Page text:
#28 Posted by joshmightbe (24877 posts) - - Show Bio

@TheSwordsman: I was just elaborating on my point

#29 Posted by TheSwordsman (1954 posts) - - Show Bio

@joshmightbe said:

@TheSwordsman: I was just elaborating on my point

I see. Well, they could always "opt out" if the decades and centuries become agonizing.

#30 Posted by ssejllenrad (12847 posts) - - Show Bio

Mathew Bomer's character in "In Time" explained this.

#31 Posted by Jezer (3129 posts) - - Show Bio

Late.

#32 Posted by jobiwankenobi (1459 posts) - - Show Bio

We talked about this in eighth grade science class, and I totally asked if this was possible.

#33 Posted by TheCowman (461 posts) - - Show Bio

@joshmightbe said:

@TheSwordsman: No matter what you want to do, if you live forever you're going to do it often enough to become completely bored with it and once you've accomplished everything you wanted, Then what?

I'd do something else. The world isn't stagnant; humanity is constantly coming up with things to occupy their time. The "immortality is a curse" thing has become a little played out. Yes, there are downsides to being immortal. But there are some friggin' awesome upsides as well.

The getting bored thing is ridiculous. As stated, there is ALWAYS something else to invest yourself in and humans aren't going to stop making up new ones any time soon. Outliving friends and relatives would suck, but you do that now anyway.

Plus, if this is a medical breakthrough, you aren't going to be the lone immortal around. Plus, immortal doesn't equal unkillable. If you truly do start to tire of life, you can always go the euthanasia route. The only real problem with immortality is overpopulation. Everything else just comes down to personal views and opinions.

Saying "immortality is all bad" is as short-sighted as saying "immortality is all good".

#34 Posted by turoksonofstone (13199 posts) - - Show Bio

could be it does..

#35 Posted by Aronmorales (9434 posts) - - Show Bio

Oooooooh the problems to come out of this would be something else!

#36 Posted by Enemybird (3222 posts) - - Show Bio

People need to die. It's just the way it is

#37 Edited by RumbleMan_Exe (1543 posts) - - Show Bio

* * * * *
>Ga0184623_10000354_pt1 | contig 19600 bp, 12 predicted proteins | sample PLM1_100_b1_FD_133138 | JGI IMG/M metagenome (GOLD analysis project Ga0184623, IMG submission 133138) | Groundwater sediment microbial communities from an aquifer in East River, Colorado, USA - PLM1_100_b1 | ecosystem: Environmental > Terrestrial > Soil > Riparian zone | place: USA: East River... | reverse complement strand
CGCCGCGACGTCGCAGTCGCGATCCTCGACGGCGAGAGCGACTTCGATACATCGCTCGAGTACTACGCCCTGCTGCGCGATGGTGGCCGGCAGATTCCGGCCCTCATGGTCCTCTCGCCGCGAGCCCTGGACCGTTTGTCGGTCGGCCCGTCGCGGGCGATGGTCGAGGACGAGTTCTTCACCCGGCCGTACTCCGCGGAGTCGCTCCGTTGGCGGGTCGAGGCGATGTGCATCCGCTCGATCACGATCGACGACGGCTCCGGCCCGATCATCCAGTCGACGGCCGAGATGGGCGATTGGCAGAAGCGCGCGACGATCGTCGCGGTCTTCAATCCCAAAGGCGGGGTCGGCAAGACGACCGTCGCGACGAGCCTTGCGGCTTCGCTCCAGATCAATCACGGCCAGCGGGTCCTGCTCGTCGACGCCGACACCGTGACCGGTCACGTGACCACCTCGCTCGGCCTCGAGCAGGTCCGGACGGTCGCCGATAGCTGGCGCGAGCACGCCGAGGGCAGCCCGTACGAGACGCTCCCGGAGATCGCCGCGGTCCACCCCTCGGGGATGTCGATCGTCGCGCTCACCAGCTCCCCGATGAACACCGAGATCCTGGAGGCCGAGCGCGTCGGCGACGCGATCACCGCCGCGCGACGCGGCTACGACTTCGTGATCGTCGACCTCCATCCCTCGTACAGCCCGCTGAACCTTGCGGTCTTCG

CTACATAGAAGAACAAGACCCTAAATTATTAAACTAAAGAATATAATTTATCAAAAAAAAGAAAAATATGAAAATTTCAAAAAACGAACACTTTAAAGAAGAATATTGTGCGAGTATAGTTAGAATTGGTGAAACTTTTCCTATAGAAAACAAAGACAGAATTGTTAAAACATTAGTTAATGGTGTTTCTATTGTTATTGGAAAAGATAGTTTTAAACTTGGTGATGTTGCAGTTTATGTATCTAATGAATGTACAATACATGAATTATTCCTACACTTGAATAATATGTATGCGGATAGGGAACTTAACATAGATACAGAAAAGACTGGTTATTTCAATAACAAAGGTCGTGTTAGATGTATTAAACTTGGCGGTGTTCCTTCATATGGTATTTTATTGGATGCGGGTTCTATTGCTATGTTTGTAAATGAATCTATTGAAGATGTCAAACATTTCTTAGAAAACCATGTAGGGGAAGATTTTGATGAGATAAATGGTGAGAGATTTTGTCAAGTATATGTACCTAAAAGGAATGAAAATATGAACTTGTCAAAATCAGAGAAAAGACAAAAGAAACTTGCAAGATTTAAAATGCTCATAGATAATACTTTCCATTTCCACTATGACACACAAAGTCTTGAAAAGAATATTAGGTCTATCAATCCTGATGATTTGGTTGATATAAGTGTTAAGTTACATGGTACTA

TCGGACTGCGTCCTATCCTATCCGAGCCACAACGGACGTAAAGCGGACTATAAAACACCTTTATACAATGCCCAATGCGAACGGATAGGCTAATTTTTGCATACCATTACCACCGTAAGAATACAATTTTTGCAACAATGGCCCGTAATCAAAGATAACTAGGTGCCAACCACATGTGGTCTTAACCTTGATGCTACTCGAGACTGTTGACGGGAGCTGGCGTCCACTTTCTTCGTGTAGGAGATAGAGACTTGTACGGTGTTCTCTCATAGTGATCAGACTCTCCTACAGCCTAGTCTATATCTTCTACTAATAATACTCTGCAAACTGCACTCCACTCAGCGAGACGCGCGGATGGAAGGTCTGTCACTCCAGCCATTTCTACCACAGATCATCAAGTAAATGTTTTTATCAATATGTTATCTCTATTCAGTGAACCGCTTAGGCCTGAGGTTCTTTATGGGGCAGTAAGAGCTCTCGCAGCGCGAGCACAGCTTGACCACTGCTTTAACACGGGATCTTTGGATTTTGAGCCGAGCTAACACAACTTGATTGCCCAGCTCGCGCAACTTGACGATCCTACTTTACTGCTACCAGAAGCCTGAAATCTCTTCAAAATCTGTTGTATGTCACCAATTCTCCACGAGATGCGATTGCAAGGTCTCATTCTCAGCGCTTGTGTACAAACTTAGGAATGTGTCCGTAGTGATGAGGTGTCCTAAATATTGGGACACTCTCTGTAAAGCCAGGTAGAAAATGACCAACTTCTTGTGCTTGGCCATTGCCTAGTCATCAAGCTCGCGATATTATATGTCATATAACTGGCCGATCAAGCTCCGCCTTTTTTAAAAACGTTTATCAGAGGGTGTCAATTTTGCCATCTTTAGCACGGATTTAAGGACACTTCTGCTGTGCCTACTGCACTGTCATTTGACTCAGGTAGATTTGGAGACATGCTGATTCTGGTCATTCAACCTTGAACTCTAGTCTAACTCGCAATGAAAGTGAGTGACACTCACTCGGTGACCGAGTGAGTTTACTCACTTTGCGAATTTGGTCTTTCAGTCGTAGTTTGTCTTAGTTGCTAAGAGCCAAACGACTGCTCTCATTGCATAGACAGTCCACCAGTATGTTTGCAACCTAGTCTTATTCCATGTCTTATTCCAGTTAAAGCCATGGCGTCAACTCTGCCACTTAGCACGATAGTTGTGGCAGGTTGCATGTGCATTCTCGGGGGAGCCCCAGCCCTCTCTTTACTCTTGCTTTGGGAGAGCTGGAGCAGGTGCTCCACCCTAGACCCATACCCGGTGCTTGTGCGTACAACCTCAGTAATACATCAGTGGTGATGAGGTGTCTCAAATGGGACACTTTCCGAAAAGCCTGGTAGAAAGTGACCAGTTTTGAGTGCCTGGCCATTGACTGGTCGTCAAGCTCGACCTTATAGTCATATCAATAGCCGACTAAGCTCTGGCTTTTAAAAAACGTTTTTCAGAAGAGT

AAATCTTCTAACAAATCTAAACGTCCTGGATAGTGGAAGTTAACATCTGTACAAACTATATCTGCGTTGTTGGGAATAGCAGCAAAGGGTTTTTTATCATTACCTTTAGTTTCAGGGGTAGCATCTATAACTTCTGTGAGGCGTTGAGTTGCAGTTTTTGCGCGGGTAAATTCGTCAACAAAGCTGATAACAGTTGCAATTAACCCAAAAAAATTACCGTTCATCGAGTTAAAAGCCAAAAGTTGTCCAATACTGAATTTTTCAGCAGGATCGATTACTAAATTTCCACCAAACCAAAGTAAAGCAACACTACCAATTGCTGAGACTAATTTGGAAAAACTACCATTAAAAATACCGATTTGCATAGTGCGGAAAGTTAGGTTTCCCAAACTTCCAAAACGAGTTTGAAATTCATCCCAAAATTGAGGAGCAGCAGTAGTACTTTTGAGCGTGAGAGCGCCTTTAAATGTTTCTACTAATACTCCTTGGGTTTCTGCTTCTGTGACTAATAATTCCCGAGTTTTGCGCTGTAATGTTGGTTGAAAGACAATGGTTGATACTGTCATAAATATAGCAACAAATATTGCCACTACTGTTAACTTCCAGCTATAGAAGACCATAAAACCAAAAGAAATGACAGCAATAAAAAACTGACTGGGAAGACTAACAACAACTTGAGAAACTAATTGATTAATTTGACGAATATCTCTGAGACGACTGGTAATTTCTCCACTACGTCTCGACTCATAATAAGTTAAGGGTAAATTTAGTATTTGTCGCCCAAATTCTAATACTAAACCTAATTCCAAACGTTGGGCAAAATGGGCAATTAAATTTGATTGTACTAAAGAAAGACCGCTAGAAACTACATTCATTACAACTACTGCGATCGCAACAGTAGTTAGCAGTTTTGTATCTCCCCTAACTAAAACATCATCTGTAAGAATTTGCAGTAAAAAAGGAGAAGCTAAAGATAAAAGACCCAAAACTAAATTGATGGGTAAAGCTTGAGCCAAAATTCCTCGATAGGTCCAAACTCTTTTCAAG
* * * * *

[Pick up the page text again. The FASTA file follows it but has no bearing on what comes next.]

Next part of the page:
#38 Edited by AmonSet (156 posts) - - Show Bio

I think death is one of the main reasons science and technology has come so far. People seem to run out of ideas or get into ruts based on how they were taught in their younger years. I think death may be necessary or at least key in innovation. How many times through history has a new theory appeared that the older folks crush or massively slow down the adoption process? Standing on the shoulders of giants? Well you are the last giant. Or maybe with immortality they will rotate the population in and out of professions to make sure fields get new blood. It's very important.

#39 Posted by AmonSet (156 posts) - - Show Bio

Oh. One more thing (Uncle). Immortality means that everyone can finally become Batman. Well, if everyone has access to it. There's also the possibility that the procedure(s) or meds for it will be treated like a yacht. Been around for a looong time but most folks still cannot afford one. THAT would suck.

#40 Posted by mrdecepticonleader (17887 posts) - - Show Bio

@CaioTrubat said:

I would like to live for a long time. At least as long as it needs to.

But not forever,right?

#41 Posted by Inverno (13197 posts) - - Show Bio

@mrdecepticonleader said:

@CaioTrubat said:

I would like to live for a long time. At least as long as it needs to.

But not forever,right?

No, not forever. I would like to have some longevity and achieve the things I want before I die. That is all. Besides, immortality can be a real drag when boredom starts to sink in.

#42 Posted by Mattersuit (4270 posts) - - Show Bio

No it doesn't. That is all.

#43 Posted by mrdecepticonleader (17887 posts) - - Show Bio

@CaioTrubat said:

@mrdecepticonleader said:

@CaioTrubat said:

I would like to live for a long time. At least as long as it needs to.

But not forever,right?

No, not forever. I would like to have some longevity and achieve the things I want before I die. That is all. Besides, immortality can be a real drag when boredom starts to sink in.

Yeah I see what you mean.

Thats true not to mention the value of life would decrease if we where immortal.